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Minie Balls

Various types of Minié balls. The four on the right are provided with Tamisier ball grooves for aerodynamic stability.

Minie ball design harpers ferry burton

1855 minie ball design from Harpers Ferry, West Virginia.

The Minié ball, or Minie ball, is a type of muzzle-loading spin-stabilized rifle bullet named after its co-developer, Claude-Étienne Minié, inventor of the Minié rifle. It came to prominence in the Crimean War and American Civil War.

DesignEdit

The Minié ball was a conical-cylindrical soft lead bullet, slightly smaller than the intended firearm barrel's bore, with (originally) four exterior grease-filled grooves and a conical hollow in its base. The bullet was designed by Minié with a small iron plug and a lead skirting. Its intended purpose was to expand under the pressure and obturate the barrel and increase muzzle velocity. The precursor to the Minié ball was created in 1848 by the French Army captains Montgomery and Henri-Gustave Delvigne. Their design was made to allow rapid muzzle loading of rifles, an innovation that brought about the widespread use of the rifle rather than the smoothbore musket as a mass battlefield weapon. Delvigne had invented a ball that could expand upon ramming to fit the grooves of a rifle in 1826.[1] The design of the ball had been proposed in 1832 as the cylindro-conoidal bullet by Captain John Norton,[2] but had not been adopted.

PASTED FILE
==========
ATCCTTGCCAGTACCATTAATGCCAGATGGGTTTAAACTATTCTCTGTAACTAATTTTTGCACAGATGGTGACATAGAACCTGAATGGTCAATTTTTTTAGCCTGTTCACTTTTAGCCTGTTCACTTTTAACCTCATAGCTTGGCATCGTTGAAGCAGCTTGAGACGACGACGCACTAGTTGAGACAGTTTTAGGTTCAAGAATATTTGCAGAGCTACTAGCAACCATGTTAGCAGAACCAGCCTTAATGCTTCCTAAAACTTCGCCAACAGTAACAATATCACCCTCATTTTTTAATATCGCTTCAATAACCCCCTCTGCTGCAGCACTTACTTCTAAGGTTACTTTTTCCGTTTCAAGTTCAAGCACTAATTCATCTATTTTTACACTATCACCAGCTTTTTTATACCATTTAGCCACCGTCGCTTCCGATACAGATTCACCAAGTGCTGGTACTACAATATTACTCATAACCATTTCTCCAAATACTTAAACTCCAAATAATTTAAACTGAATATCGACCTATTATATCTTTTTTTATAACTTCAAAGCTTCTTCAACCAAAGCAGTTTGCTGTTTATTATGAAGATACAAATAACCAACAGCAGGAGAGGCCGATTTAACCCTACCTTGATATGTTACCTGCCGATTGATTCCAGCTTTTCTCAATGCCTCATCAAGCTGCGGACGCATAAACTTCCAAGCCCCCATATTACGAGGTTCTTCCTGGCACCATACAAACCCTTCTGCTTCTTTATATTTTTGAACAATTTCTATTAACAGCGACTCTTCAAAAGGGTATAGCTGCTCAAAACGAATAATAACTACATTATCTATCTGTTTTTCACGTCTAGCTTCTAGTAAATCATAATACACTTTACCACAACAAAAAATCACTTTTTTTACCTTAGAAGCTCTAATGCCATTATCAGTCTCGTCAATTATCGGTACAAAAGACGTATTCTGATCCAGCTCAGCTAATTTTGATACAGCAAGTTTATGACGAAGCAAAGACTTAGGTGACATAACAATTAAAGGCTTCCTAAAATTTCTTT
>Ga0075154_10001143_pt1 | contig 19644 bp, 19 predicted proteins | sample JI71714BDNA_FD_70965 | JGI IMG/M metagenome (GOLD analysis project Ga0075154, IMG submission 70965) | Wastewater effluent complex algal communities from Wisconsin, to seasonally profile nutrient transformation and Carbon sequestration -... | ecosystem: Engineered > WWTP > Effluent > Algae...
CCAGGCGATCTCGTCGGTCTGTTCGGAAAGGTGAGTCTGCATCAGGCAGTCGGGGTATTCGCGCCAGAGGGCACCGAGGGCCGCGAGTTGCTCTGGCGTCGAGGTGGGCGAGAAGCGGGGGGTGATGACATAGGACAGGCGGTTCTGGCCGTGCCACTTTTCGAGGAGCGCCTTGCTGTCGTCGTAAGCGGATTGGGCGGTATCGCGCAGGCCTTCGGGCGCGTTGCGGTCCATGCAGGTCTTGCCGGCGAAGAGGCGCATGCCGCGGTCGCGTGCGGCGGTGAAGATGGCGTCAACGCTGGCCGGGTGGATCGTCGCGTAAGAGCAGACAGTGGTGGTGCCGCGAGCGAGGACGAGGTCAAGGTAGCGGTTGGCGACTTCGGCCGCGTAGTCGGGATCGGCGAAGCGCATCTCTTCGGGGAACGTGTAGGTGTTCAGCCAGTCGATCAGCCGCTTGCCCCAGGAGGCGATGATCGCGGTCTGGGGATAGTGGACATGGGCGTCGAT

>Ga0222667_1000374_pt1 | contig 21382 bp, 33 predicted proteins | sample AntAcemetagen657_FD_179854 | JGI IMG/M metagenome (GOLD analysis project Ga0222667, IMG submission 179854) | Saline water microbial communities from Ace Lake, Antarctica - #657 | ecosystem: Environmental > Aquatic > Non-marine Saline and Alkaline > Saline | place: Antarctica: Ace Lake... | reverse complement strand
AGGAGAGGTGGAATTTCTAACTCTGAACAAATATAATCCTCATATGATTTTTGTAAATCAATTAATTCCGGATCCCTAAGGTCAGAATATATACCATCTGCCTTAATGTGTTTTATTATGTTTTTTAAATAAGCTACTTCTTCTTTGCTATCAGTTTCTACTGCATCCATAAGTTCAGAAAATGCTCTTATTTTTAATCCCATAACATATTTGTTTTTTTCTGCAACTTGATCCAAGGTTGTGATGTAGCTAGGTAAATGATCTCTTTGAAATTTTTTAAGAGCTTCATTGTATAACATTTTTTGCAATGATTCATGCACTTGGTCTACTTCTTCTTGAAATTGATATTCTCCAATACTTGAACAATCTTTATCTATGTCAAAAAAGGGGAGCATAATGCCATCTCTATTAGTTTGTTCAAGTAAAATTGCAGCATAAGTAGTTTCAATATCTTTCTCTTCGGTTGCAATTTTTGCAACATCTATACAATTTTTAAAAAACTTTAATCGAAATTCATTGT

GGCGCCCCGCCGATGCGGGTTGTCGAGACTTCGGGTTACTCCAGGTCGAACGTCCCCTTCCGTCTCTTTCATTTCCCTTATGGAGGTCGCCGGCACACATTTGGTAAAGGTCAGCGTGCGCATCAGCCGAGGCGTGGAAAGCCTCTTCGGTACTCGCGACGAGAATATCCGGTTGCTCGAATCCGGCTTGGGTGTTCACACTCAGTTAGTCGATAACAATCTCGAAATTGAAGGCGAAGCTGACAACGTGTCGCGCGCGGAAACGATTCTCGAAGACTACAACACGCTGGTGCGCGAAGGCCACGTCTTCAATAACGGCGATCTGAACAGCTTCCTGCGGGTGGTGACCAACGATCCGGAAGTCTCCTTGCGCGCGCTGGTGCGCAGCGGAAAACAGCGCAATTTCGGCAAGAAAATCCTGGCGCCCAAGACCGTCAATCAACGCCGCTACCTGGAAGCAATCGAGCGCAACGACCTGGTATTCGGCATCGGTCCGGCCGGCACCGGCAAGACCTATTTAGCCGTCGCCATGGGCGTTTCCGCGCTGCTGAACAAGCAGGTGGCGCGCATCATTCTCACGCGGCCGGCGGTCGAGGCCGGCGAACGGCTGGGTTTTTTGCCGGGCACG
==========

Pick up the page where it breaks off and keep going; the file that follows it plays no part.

UsageEdit

The bullet could be quickly removed from the paper cartridge with the gunpowder poured down the barrel and the bullet pressed past the muzzle rifling and any detritus from prior shots. It was then rammed home with the ramrod, which ensured that the charge was packed and the hollow base was filled with powder. When fired, the expanding gas pushed forcibly on the base of the bullet, deforming it to engage the rifling. This provided spin for accuracy, a better seal for consistent velocity and longer range, and cleaning of barrel detritus.

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